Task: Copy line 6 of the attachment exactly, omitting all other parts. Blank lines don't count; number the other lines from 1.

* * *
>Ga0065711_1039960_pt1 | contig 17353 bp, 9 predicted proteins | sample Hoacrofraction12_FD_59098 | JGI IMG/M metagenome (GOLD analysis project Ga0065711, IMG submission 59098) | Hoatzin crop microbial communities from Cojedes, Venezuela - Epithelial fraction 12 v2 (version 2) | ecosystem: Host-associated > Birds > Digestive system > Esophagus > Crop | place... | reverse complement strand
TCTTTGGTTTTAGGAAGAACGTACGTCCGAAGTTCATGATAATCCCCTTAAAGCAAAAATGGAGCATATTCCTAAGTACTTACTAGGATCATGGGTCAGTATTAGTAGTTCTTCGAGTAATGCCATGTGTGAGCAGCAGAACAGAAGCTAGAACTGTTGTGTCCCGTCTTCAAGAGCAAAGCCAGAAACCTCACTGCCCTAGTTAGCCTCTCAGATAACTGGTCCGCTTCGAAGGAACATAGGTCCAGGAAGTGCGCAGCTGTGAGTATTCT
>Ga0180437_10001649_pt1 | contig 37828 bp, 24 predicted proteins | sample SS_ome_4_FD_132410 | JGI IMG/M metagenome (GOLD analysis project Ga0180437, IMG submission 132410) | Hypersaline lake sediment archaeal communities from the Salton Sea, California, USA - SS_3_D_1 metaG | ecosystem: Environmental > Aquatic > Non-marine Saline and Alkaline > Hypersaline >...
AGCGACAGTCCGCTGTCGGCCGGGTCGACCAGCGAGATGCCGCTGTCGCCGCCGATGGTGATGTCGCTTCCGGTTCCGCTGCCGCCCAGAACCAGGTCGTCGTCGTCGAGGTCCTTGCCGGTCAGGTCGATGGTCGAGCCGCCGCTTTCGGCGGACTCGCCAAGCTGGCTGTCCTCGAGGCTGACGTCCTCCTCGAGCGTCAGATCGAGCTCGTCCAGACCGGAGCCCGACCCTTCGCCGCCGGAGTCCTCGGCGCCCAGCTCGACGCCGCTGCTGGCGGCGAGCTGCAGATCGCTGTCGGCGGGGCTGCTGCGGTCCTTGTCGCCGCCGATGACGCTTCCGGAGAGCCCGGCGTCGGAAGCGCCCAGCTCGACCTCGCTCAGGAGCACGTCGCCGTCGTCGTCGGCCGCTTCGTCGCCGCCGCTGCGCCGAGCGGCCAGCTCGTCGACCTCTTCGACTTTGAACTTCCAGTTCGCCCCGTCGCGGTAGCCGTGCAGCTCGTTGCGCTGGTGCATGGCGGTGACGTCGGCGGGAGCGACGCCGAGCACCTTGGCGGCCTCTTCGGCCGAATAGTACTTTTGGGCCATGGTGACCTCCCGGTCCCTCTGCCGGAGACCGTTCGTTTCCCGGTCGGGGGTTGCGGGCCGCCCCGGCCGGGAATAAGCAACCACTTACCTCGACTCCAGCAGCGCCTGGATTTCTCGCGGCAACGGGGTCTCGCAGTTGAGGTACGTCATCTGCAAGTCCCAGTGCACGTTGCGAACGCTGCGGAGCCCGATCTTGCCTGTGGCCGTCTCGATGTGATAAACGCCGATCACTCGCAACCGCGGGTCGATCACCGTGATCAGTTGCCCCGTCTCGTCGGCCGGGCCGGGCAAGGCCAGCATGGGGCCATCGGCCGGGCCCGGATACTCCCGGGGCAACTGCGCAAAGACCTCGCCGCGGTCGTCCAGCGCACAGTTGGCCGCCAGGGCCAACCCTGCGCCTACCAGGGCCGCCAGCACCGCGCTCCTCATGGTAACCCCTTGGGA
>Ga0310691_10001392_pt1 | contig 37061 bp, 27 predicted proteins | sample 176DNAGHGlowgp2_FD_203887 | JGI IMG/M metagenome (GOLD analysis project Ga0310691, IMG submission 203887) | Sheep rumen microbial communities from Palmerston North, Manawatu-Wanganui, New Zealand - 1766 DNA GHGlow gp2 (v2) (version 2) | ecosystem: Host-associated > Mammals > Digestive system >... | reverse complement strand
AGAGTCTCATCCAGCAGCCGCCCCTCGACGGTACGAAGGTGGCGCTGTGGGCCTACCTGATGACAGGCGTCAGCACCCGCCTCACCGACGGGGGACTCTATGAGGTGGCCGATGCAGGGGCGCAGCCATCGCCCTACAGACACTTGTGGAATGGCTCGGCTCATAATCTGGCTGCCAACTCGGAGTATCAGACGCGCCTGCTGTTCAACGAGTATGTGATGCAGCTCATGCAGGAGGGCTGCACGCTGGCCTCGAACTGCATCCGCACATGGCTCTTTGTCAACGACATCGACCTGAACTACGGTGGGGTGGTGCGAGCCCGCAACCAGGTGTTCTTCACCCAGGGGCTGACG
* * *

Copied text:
AGAGTCTCATCCAGCAGCCGCCCCTCGACGGTACGAAGGTGGCGCTGTGGGCCTACCTGATGACAGGCGTCAGCACCCGCCTCACCGACGGGGGACTCTATGAGGTGGCCGATGCAGGGGCGCAGCCATCGCCCTACAGACACTTGTGGAATGGCTCGGCTCATAATCTGGCTGCCAACTCGGAGTATCAGACGCGCCTGCTGTTCAACGAGTATGTGATGCAGCTCATGCAGGAGGGCTGCACGCTGGCCTCGAACTGCATCCGCACATGGCTCTTTGTCAACGACATCGACCTGAACTACGGTGGGGTGGTGCGAGCCCGCAACCAGGTGTTCTTCACCCAGGGGCTGACG